Yesterday the west side of Sauvie Island WMA opened — i was there at first light and did not take the time to post an update. Just like the weekends. Anyway, the migration that night was solid, but on the moderate side.
Unlike last night! Green doughnut night with some returns in the heavy to extreme range.
Its getting hard to keep up with the migrant influx along the Pacific Flyway. In the Portland area: a whiff of Wilson’s Warbler, a hoard of House Wren, a pulse of Purple Martin, and a mote of MacGillivray’s Warbler.
It looks like Paul has ironed out the kinks in the national composite radar archive. So head over to take a look. The Mississippi Flyway, behind the front moving across the country, filled in nicely. A Cuban invasion of neotrops hit Key West. And the Pacific Flyway was lit up from San Diego to Seattle.
We have an advancing ridge of high pressure and a retreating trough of low — always a dicey proposition for spring migrants headed north. There was a bit of movement last night, but it was on the moderate side at best.
Best chatter on the Pacific Flyway listserves comes from the Central Valley where Lazuli Bunting was noted. Also Yellow-headed Blackbird and Western Flycatcher have made it to the Portland area.
There was some excellent trans-Mexican Gulf migration conditions last night and the flight into Key West was spectacular. But for some reason i can’t download the file. Maybe Badbirdz will archive a loop today.
The push of the cold front into the state, with its rain and westerly flows, pretty much shut down large scale migration last night. So there’s really nothing to see on the radar except rain.
Cassin’s Vireo, Black-throated Gray Warbler, Vaux’s Swift, and Wilson’s Warbler — all now being reported in the Willamette Valley. And just a bit further south in Josephine County are Western Kingbird, House Wren, Nashville Warbler and Bullock’s Oriole.
Excellent conditions – clear skies and a bit of a tail wind – lots of birds moving up the Pacific Flyway.
Bank Swallows and Yellow-breasted Chats have made it into the San Diego Area. Tanagers are up into the Central Valley. And Hermit Warblers are moving through the Coast Range here in Oregon.
Mike Patterson, who writes the North Coast Diaries blog, has a great piece on phenolongical variation across Oregon’s differing ecoregions. It’s here — highly recommended.
It was another night where the large scale impact of weather on migration is clearly on display. So i threw in a National Radar Composite and a map of the winds at 850 mb heights (roughly 1500 meters).
For commentary on the migration through New England check out Tom Auer’s Blog. Also, today he has some information on a new radar product coming out of NOAA. It’s a product they are calling “Bioscatter“. My guess it is the same algorithm, or a clone, that derives the Hydrometeor Classification images found at the College of DuPage’s weather site, and that i highlight here at times when separating birds from rain. I have added it to the sidebar under the Weather section. You’ll have to figure out how to access it by navigating their product menu.
It was a Pacific Flyway party last night. Heavy migration from San Diego to Seattle. Birds definitely took advantage of the south winds associated with the leading edge of the incoming cold front.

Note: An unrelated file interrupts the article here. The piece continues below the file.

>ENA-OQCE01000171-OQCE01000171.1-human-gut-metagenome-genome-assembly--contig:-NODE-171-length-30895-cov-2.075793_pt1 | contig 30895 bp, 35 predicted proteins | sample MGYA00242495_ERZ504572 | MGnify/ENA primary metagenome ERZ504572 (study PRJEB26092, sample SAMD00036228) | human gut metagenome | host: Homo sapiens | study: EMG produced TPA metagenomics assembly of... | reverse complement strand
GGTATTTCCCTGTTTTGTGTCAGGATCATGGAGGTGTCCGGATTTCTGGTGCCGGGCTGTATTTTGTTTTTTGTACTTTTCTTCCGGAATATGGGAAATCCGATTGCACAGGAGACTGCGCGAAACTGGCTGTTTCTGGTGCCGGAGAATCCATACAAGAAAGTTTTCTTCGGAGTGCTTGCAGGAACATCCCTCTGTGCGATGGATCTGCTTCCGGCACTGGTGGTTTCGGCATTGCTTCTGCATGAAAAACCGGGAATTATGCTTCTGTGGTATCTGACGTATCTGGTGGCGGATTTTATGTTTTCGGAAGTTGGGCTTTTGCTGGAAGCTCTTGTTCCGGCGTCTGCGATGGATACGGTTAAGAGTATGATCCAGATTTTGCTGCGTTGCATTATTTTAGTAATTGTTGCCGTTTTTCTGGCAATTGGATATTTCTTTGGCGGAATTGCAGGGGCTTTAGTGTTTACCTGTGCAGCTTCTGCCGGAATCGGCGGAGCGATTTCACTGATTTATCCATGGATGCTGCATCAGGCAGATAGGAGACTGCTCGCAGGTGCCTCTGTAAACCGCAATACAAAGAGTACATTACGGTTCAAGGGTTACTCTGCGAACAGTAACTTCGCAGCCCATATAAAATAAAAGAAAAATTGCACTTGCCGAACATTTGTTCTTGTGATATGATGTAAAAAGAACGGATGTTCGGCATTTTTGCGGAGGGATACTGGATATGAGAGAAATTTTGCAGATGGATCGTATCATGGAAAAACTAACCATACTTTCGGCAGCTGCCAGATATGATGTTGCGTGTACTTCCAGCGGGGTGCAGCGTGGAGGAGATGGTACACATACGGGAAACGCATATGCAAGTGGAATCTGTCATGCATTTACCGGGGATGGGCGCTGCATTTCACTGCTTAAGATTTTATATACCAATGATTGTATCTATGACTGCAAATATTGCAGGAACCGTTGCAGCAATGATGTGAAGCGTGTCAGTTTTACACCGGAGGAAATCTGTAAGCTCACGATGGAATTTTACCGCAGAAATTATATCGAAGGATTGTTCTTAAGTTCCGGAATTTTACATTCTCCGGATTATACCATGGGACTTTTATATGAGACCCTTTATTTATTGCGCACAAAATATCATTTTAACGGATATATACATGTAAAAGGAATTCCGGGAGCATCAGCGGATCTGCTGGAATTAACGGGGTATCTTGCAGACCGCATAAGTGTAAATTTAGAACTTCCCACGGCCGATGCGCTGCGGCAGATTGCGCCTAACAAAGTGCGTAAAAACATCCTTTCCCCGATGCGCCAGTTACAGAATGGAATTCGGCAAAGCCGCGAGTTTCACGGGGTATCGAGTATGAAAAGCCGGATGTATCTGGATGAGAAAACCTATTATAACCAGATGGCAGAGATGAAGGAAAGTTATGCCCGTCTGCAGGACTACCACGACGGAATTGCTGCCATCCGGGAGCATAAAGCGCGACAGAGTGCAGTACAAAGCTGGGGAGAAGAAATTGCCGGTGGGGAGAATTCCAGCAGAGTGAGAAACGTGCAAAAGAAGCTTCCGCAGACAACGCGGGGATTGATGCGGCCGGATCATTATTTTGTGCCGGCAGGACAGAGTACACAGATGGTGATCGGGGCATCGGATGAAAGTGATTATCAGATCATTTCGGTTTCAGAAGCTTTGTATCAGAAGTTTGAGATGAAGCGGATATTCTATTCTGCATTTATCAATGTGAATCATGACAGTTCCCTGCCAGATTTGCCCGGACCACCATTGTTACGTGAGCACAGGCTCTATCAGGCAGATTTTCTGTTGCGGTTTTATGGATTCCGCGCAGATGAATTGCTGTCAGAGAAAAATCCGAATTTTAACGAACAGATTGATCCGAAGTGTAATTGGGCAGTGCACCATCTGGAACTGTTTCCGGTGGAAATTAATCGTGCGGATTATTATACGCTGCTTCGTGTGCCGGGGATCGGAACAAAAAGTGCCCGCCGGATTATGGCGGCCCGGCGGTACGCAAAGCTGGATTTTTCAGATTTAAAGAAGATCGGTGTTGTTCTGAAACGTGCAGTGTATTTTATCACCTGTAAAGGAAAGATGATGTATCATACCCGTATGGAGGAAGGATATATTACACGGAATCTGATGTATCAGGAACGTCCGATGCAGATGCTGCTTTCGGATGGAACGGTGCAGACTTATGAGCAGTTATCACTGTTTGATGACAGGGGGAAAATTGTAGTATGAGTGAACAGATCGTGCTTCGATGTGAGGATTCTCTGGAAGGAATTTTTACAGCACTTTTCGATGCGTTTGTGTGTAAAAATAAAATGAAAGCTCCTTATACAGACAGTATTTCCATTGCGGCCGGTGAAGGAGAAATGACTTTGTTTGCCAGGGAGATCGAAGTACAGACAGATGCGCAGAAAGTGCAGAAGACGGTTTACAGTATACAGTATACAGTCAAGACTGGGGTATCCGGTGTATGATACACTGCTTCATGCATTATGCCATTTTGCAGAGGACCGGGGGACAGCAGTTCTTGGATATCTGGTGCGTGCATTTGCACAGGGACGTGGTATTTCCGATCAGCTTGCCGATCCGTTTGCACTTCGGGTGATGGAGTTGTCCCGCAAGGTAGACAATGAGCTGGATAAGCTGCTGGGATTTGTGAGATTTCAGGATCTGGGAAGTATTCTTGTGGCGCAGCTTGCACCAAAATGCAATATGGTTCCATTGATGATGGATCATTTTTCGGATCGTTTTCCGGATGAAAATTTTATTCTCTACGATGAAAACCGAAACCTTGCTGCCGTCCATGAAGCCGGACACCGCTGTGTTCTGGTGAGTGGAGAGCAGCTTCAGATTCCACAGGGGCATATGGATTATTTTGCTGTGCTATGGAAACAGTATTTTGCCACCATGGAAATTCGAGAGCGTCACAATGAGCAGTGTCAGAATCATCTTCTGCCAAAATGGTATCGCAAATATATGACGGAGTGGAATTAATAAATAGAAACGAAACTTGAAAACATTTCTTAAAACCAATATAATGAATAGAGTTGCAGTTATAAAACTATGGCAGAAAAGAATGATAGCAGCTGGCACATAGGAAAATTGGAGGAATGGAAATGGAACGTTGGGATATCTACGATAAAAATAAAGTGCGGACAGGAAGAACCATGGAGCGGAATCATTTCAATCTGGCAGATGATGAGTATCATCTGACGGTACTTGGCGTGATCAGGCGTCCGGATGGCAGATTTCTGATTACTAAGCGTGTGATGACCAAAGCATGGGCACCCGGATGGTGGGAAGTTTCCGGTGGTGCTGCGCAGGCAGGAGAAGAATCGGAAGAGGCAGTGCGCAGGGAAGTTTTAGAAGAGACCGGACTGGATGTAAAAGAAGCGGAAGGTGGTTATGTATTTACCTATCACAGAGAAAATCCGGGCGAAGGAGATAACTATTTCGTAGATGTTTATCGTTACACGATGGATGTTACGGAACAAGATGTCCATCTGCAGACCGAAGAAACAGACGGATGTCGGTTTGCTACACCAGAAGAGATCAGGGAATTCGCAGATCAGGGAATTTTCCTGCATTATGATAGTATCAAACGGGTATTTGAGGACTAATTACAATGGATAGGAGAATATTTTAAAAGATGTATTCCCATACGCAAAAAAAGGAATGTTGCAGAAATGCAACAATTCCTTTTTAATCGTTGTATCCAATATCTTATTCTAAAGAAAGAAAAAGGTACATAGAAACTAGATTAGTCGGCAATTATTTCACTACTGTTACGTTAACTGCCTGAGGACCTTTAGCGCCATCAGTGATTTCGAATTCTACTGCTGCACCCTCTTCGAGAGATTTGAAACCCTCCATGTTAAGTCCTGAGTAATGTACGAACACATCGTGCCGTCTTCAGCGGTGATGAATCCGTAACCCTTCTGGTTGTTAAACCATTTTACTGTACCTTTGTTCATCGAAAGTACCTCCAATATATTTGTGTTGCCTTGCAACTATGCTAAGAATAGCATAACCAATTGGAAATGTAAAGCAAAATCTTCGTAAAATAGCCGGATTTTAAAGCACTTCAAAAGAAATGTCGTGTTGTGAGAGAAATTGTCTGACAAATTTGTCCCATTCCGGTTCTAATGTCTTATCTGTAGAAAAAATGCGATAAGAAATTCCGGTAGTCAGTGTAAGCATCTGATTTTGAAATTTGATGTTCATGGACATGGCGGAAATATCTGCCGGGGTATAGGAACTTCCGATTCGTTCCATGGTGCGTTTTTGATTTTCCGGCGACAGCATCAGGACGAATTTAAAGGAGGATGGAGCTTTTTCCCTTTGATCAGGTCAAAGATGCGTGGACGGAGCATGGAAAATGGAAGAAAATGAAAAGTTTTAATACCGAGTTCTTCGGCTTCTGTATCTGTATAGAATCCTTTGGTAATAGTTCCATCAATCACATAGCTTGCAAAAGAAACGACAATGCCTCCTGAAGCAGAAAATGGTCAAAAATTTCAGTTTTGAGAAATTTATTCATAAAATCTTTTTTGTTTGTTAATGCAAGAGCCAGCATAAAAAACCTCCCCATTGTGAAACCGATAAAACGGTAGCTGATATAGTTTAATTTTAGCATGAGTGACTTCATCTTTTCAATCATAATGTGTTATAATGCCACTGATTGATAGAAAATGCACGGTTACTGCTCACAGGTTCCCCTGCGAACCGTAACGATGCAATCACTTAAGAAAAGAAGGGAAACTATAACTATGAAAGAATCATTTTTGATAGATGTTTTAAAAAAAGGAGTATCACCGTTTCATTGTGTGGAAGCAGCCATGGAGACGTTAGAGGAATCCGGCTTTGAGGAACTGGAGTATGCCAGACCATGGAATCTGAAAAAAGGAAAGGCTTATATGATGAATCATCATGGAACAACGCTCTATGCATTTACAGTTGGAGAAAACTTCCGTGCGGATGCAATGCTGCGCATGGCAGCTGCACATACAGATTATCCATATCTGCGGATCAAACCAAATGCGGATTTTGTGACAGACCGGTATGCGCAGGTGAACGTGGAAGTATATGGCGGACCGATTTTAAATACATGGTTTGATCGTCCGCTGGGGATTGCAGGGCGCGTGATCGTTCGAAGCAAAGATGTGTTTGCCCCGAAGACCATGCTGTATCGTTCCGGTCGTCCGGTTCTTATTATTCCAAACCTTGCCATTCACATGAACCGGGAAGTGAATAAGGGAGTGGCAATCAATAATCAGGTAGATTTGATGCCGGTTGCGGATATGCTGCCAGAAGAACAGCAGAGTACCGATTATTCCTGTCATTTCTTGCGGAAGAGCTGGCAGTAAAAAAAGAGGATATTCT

I threw in a snapshot of the National Composite radar today for another look at the interaction of weather and migration. With a big storm front draped across the central part of the country it is easy to see migration out in front of it and nothing immediately behind it.
A few more Purple Martin reports in the Portland area but that’s about it. The big push is just around the corner as the Central Valley is loaded with migrants.
With a bit of a break in the weather we had a significant, but not out of the park, level of movement last night. So, check out today’s captured radar loop for a peak at the action.
Western Tanagers are now in the pipeline — somewhere along the Pacific Flyway, but i forget right now where i read that. Update: Hermit Warbler in Astoria and Warbling Vireo in Portland.
Oh well, everything is a tad early this year and especially the Wildflower bloom. If you’re into that sort of thing you better get out there quickly. And here is a great article to get you started (in Oregon at least).
There was a moderate amount of movement last night. Birds were picking out opportunities between the rain cells.
Only listserve chatter of note comes from San Diego where Chipping Sparrows, Nashville, Yellow and Wilson’s Warblers, Yellow-breasted Chat, and Hammond’s and Western Flycatchers were reported.
Paul has his archive back on line after a few days of being down. I’ve included a static shot of the action along the Mississippi Gulf coast line. Looks like the neotrops are pushing their way north in good numbers. Check out the full loop here
A little break in the weather. Rains subsided and the wind died down. Conditions look a bit dicey for the next couple of days at least.
Even so, with the respite last night we had a moderate flight last night. There are still a lot of waterfowl in the area that need to scoot their cloacas north and i suspect the bulk of the radar returns are from them.
New reports: Swainson’s Hawks are showing up on the east side of the Cascades, an influx of Brown-headed Cowbirds and a Yellow Warbler in the Willamette Valley.
Other than that it’s a lot of infill of the early migrants.